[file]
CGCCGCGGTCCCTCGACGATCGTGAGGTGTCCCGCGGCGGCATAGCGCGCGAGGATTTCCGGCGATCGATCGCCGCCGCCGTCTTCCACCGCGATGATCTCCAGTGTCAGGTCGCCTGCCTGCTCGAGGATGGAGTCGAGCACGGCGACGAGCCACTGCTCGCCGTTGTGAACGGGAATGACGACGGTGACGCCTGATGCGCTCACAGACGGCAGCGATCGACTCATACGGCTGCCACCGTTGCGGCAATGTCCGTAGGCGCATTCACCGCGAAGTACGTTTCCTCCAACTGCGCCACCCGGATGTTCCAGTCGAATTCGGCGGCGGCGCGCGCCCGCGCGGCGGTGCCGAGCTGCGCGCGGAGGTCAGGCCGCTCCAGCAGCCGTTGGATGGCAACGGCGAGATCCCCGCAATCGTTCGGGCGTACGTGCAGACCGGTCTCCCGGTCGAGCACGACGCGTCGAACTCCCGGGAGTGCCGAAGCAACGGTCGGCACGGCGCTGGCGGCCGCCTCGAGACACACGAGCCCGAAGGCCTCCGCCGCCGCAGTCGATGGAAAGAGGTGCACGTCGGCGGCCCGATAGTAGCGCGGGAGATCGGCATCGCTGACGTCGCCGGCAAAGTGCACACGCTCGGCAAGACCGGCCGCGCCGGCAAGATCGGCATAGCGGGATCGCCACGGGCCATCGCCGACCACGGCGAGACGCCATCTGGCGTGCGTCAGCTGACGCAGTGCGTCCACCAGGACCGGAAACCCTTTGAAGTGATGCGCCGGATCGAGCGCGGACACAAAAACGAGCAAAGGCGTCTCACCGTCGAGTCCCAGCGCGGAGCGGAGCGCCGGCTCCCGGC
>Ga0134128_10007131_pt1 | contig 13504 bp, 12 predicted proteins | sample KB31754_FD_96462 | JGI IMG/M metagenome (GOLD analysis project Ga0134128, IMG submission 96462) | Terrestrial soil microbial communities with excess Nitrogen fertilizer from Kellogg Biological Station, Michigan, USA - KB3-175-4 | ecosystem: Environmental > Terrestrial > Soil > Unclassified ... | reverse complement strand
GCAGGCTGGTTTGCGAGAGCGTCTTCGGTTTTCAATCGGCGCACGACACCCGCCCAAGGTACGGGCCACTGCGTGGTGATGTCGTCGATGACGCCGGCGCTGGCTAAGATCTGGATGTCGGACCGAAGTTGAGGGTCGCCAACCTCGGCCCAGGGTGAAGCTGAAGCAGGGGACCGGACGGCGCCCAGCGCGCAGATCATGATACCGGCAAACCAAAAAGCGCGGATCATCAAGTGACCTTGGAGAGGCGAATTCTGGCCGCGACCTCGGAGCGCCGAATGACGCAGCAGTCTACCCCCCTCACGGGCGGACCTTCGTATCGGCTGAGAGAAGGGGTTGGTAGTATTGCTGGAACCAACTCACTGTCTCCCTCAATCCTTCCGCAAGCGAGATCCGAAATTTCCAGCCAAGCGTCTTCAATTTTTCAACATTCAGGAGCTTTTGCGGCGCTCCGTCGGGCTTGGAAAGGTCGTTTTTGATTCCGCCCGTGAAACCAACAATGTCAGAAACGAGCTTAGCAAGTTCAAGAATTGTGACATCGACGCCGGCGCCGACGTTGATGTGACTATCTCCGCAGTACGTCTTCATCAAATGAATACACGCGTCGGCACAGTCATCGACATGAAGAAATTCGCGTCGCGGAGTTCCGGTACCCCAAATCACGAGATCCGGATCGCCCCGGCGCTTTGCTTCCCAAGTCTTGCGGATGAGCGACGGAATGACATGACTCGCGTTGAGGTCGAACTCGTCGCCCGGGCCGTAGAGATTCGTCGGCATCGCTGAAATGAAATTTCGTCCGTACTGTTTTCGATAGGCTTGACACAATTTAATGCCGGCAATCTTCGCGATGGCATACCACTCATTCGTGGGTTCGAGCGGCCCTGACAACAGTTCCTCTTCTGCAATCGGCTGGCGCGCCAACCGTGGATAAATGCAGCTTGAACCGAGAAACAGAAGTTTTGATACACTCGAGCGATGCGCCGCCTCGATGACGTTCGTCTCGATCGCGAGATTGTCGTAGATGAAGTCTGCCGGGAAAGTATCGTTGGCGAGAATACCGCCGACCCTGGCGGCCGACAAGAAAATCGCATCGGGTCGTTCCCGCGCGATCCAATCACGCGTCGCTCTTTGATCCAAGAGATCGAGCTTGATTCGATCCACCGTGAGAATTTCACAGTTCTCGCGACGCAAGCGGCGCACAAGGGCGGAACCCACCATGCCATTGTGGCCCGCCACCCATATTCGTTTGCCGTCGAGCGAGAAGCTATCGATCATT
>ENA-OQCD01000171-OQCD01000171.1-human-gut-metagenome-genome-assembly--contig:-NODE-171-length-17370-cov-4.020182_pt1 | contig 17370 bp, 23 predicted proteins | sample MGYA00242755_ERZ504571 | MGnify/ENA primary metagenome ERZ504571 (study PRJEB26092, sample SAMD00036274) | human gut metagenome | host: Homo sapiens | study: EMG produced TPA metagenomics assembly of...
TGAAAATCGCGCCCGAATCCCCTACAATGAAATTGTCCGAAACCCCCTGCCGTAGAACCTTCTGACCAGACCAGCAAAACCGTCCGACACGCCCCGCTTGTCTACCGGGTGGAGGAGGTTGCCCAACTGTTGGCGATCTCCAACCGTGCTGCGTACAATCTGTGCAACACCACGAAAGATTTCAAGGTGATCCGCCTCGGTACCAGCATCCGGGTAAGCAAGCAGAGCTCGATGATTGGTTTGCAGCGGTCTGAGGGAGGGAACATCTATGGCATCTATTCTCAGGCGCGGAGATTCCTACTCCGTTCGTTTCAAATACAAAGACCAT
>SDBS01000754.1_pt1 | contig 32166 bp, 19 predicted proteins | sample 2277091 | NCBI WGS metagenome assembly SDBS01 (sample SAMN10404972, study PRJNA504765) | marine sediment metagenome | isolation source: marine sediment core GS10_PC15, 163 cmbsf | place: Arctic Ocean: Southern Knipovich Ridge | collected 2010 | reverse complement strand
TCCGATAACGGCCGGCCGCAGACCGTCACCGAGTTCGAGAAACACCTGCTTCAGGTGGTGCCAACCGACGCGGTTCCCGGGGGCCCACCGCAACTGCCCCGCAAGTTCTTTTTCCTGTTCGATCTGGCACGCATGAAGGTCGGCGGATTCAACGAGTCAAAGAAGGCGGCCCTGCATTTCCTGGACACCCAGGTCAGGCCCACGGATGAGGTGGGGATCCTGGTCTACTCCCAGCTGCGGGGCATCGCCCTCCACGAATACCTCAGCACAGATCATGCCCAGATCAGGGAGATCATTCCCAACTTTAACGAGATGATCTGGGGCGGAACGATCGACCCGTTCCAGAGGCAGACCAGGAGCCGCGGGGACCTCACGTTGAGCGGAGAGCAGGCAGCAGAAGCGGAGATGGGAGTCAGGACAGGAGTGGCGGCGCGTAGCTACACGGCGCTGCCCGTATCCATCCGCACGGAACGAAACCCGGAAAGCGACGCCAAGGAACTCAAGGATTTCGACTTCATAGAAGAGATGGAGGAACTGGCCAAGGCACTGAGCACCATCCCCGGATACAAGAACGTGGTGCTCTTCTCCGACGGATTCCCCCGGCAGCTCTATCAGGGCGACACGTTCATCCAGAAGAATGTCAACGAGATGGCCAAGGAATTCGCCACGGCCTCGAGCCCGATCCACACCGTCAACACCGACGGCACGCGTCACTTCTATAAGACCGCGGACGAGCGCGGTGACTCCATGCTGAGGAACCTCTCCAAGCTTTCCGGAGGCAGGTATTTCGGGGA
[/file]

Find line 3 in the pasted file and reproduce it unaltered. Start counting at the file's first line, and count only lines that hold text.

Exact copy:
GCAGGCTGGTTTGCGAGAGCGTCTTCGGTTTTCAATCGGCGCACGACACCCGCCCAAGGTACGGGCCACTGCGTGGTGATGTCGTCGATGACGCCGGCGCTGGCTAAGATCTGGATGTCGGACCGAAGTTGAGGGTCGCCAACCTCGGCCCAGGGTGAAGCTGAAGCAGGGGACCGGACGGCGCCCAGCGCGCAGATCATGATACCGGCAAACCAAAAAGCGCGGATCATCAAGTGACCTTGGAGAGGCGAATTCTGGCCGCGACCTCGGAGCGCCGAATGACGCAGCAGTCTACCCCCCTCACGGGCGGACCTTCGTATCGGCTGAGAGAAGGGGTTGGTAGTATTGCTGGAACCAACTCACTGTCTCCCTCAATCCTTCCGCAAGCGAGATCCGAAATTTCCAGCCAAGCGTCTTCAATTTTTCAACATTCAGGAGCTTTTGCGGCGCTCCGTCGGGCTTGGAAAGGTCGTTTTTGATTCCGCCCGTGAAACCAACAATGTCAGAAACGAGCTTAGCAAGTTCAAGAATTGTGACATCGACGCCGGCGCCGACGTTGATGTGACTATCTCCGCAGTACGTCTTCATCAAATGAATACACGCGTCGGCACAGTCATCGACATGAAGAAATTCGCGTCGCGGAGTTCCGGTACCCCAAATCACGAGATCCGGATCGCCCCGGCGCTTTGCTTCCCAAGTCTTGCGGATGAGCGACGGAATGACATGACTCGCGTTGAGGTCGAACTCGTCGCCCGGGCCGTAGAGATTCGTCGGCATCGCTGAAATGAAATTTCGTCCGTACTGTTTTCGATAGGCTTGACACAATTTAATGCCGGCAATCTTCGCGATGGCATACCACTCATTCGTGGGTTCGAGCGGCCCTGACAACAGTTCCTCTTCTGCAATCGGCTGGCGCGCCAACCGTGGATAAATGCAGCTTGAACCGAGAAACAGAAGTTTTGATACACTCGAGCGATGCGCCGCCTCGATGACGTTCGTCTCGATCGCGAGATTGTCGTAGATGAAGTCTGCCGGGAAAGTATCGTTGGCGAGAATACCGCCGACCCTGGCGGCCGACAAGAAAATCGCATCGGGTCGTTCCCGCGCGATCCAATCACGCGTCGCTCTTTGATCCAAGAGATCGAGCTTGATTCGATCCACCGTGAGAATTTCACAGTTCTCGCGACGCAAGCGGCGCACAAGGGCGGAACCCACCATGCCATTGTGGCCCGCCACCCATATTCGTTTGCCGTCGAGCGAGAAGCTATCGATCATT